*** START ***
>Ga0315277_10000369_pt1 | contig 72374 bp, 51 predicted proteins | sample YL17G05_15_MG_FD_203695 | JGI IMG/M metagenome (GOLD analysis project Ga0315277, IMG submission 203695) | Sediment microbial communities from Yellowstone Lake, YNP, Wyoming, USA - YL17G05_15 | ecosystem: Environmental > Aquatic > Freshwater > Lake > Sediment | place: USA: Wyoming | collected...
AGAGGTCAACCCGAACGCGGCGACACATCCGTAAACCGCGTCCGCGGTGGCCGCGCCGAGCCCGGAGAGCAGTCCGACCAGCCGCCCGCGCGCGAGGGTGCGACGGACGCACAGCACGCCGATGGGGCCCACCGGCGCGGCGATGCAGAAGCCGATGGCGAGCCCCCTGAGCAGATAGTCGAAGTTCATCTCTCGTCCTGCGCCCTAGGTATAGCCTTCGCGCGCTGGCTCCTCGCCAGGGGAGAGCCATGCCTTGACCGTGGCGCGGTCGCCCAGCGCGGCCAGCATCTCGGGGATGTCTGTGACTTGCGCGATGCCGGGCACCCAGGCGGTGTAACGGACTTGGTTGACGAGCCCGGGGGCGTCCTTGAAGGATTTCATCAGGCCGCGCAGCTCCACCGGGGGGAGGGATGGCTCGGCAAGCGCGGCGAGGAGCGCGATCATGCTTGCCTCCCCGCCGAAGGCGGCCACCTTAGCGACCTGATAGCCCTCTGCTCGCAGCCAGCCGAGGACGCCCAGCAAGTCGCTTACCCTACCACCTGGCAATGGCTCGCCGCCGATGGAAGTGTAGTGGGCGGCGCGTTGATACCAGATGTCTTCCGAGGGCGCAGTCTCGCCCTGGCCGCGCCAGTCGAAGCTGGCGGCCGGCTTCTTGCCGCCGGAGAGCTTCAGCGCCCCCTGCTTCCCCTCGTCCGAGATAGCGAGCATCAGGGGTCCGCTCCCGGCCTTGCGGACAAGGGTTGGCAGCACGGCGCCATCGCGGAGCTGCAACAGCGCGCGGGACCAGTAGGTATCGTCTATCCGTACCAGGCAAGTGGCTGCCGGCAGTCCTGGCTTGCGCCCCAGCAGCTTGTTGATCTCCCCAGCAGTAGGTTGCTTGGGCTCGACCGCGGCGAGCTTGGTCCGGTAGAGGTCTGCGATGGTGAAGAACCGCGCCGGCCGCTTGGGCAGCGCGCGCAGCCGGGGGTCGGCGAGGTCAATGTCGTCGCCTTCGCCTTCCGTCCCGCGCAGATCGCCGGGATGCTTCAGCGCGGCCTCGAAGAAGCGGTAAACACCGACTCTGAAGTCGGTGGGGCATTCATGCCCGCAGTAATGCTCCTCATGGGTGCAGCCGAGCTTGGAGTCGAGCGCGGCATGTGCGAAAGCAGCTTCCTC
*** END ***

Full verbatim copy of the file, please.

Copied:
>Ga0315277_10000369_pt1 | contig 72374 bp, 51 predicted proteins | sample YL17G05_15_MG_FD_203695 | JGI IMG/M metagenome (GOLD analysis project Ga0315277, IMG submission 203695) | Sediment microbial communities from Yellowstone Lake, YNP, Wyoming, USA - YL17G05_15 | ecosystem: Environmental > Aquatic > Freshwater > Lake > Sediment | place: USA: Wyoming | collected...
AGAGGTCAACCCGAACGCGGCGACACATCCGTAAACCGCGTCCGCGGTGGCCGCGCCGAGCCCGGAGAGCAGTCCGACCAGCCGCCCGCGCGCGAGGGTGCGACGGACGCACAGCACGCCGATGGGGCCCACCGGCGCGGCGATGCAGAAGCCGATGGCGAGCCCCCTGAGCAGATAGTCGAAGTTCATCTCTCGTCCTGCGCCCTAGGTATAGCCTTCGCGCGCTGGCTCCTCGCCAGGGGAGAGCCATGCCTTGACCGTGGCGCGGTCGCCCAGCGCGGCCAGCATCTCGGGGATGTCTGTGACTTGCGCGATGCCGGGCACCCAGGCGGTGTAACGGACTTGGTTGACGAGCCCGGGGGCGTCCTTGAAGGATTTCATCAGGCCGCGCAGCTCCACCGGGGGGAGGGATGGCTCGGCAAGCGCGGCGAGGAGCGCGATCATGCTTGCCTCCCCGCCGAAGGCGGCCACCTTAGCGACCTGATAGCCCTCTGCTCGCAGCCAGCCGAGGACGCCCAGCAAGTCGCTTACCCTACCACCTGGCAATGGCTCGCCGCCGATGGAAGTGTAGTGGGCGGCGCGTTGATACCAGATGTCTTCCGAGGGCGCAGTCTCGCCCTGGCCGCGCCAGTCGAAGCTGGCGGCCGGCTTCTTGCCGCCGGAGAGCTTCAGCGCCCCCTGCTTCCCCTCGTCCGAGATAGCGAGCATCAGGGGTCCGCTCCCGGCCTTGCGGACAAGGGTTGGCAGCACGGCGCCATCGCGGAGCTGCAACAGCGCGCGGGACCAGTAGGTATCGTCTATCCGTACCAGGCAAGTGGCTGCCGGCAGTCCTGGCTTGCGCCCCAGCAGCTTGTTGATCTCCCCAGCAGTAGGTTGCTTGGGCTCGACCGCGGCGAGCTTGGTCCGGTAGAGGTCTGCGATGGTGAAGAACCGCGCCGGCCGCTTGGGCAGCGCGCGCAGCCGGGGGTCGGCGAGGTCAATGTCGTCGCCTTCGCCTTCCGTCCCGCGCAGATCGCCGGGATGCTTCAGCGCGGCCTCGAAGAAGCGGTAAACACCGACTCTGAAGTCGGTGGGGCATTCATGCCCGCAGTAATGCTCCTCATGGGTGCAGCCGAGCTTGGAGTCGAGCGCGGCATGTGCGAAAGCAGCTTCCTC